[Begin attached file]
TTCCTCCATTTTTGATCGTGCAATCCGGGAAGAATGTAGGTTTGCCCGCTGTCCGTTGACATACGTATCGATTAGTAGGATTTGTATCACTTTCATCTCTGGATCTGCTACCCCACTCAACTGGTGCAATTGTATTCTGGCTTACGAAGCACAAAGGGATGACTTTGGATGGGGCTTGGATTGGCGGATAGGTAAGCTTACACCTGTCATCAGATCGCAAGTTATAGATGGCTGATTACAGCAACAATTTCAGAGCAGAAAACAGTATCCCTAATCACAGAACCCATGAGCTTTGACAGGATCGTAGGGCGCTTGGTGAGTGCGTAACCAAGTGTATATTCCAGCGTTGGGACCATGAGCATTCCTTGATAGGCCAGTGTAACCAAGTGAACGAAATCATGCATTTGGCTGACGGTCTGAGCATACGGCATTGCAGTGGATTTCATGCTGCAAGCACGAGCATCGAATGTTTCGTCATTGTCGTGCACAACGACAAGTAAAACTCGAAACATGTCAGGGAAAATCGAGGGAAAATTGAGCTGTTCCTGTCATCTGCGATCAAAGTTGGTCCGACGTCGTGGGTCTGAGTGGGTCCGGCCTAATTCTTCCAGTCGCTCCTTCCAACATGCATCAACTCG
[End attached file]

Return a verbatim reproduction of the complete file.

TTCCTCCATTTTTGATCGTGCAATCCGGGAAGAATGTAGGTTTGCCCGCTGTCCGTTGACATACGTATCGATTAGTAGGATTTGTATCACTTTCATCTCTGGATCTGCTACCCCACTCAACTGGTGCAATTGTATTCTGGCTTACGAAGCACAAAGGGATGACTTTGGATGGGGCTTGGATTGGCGGATAGGTAAGCTTACACCTGTCATCAGATCGCAAGTTATAGATGGCTGATTACAGCAACAATTTCAGAGCAGAAAACAGTATCCCTAATCACAGAACCCATGAGCTTTGACAGGATCGTAGGGCGCTTGGTGAGTGCGTAACCAAGTGTATATTCCAGCGTTGGGACCATGAGCATTCCTTGATAGGCCAGTGTAACCAAGTGAACGAAATCATGCATTTGGCTGACGGTCTGAGCATACGGCATTGCAGTGGATTTCATGCTGCAAGCACGAGCATCGAATGTTTCGTCATTGTCGTGCACAACGACAAGTAAAACTCGAAACATGTCAGGGAAAATCGAGGGAAAATTGAGCTGTTCCTGTCATCTGCGATCAAAGTTGGTCCGACGTCGTGGGTCTGAGTGGGTCCGGCCTAATTCTTCCAGTCGCTCCTTCCAACATGCATCAACTCG